The Travel Blog That Wasn’t – Australia part 2 (December 2010)

Once I was back in Sydney after the stint in Canberra, I spent the rest of November and the first couple days of December doing all the stuff that needed to be done – getting the essentials for the apartment, figuring out the best supermarket to shop at, and of course starting to book flights and hotels for the rest of my travels.  Back when I had been only thinking about the trip, but hadn’t actually sat down to figure it out, I had always contemplated hiring a car in Sydney, driving down to Adelaide, and then straight North with major stops in Alice Springs (detouring to Uluru) and Darwin.  Once I actually started looking at the logistics, the costs, and so on, I realised this just wouldn’t be possible in the time that I had or the amount of money I could really afford.  It would’ve required at least a few weeks, and a lot of money.

But I still wanted to do a trip like that, so I compromised.  The new plan was to fly to Darwin (domestic flights in Australia are dirt cheap compared to North American flights), take the Ghan (train) to Alice Springs, and do a bus tour to Uluru (Ayers’ Rock) from there, flying back to Sydney from Alice Springs.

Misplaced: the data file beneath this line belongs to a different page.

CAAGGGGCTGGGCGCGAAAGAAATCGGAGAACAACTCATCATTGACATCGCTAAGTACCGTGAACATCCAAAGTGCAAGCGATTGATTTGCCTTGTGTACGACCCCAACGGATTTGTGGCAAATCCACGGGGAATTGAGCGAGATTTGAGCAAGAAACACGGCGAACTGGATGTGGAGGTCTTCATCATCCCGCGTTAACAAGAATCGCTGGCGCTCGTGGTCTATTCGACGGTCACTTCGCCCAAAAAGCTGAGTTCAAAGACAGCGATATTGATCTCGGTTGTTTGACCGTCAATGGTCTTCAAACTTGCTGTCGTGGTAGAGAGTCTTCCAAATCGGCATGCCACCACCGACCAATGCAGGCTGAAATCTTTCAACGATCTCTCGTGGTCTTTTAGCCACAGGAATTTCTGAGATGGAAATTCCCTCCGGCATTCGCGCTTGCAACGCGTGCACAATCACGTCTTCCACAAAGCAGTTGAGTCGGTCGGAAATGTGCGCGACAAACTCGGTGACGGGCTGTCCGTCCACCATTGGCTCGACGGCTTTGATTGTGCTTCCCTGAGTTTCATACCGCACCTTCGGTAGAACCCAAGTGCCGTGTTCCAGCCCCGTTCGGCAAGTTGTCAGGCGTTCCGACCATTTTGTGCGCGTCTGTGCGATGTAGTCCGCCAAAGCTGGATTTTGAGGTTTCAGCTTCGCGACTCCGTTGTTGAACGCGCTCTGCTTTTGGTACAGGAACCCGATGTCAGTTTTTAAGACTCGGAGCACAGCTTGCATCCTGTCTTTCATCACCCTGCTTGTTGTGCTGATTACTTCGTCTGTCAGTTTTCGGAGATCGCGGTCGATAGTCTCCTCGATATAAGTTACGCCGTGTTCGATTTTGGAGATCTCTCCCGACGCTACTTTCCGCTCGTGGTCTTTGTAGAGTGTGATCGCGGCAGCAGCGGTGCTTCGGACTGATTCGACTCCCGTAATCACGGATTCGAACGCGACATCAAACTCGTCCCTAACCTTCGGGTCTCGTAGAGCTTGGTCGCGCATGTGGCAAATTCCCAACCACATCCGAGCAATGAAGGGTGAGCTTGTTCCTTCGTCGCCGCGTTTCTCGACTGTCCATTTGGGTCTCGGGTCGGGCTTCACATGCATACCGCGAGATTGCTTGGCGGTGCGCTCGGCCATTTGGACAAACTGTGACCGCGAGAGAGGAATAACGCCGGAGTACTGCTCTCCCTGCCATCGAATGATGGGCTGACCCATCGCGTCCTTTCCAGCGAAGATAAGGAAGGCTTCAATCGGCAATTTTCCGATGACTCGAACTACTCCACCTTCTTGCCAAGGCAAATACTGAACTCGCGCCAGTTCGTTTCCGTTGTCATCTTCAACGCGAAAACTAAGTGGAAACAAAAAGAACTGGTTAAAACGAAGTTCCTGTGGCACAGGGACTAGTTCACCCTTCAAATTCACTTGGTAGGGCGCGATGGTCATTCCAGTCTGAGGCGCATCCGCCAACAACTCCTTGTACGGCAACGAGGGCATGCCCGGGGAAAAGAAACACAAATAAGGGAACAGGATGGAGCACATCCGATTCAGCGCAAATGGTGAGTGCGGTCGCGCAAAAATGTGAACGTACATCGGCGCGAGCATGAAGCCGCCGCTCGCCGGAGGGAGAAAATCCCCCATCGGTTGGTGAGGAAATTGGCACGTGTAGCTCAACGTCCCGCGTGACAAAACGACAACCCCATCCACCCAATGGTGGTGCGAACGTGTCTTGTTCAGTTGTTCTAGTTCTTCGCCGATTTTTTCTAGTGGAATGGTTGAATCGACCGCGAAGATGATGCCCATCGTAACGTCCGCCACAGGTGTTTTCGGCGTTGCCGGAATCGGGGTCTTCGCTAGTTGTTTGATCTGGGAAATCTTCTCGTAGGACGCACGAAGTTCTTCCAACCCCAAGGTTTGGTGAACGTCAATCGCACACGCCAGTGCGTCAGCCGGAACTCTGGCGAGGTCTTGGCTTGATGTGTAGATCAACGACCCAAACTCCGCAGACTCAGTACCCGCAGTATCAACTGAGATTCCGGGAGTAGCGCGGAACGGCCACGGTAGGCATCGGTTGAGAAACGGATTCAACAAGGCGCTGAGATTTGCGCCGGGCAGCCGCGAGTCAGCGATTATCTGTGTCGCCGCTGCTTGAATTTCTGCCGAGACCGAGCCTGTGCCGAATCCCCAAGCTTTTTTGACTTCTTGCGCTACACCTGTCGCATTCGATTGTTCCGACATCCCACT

I left for Darwin on December 3, arriving in the early evening.  It was supposedly the beginning of the “wet” season, but the first couple days I spent there showed no sign of it.  It eventually did rain, and rain hard.  All the locals kept warning me it was really hot out (it was consistently in the mid-30s), to drink lots of water, wear sun cream, etc, etc… I don’t think they realised I’m not from the part of Canada that never gets warm temperatures!  I stayed at the Travelodge in Darwin, and got my first taste of Aussie accommodations – always nicer than you expect. Every Travelodge I’ve stayed in before has been, basically, a cheap  motel or hotel with very few services.  This Travelodge was a budget resort (literally – it had a pool with a bar and a fancy restaurant).  A good start to the trip!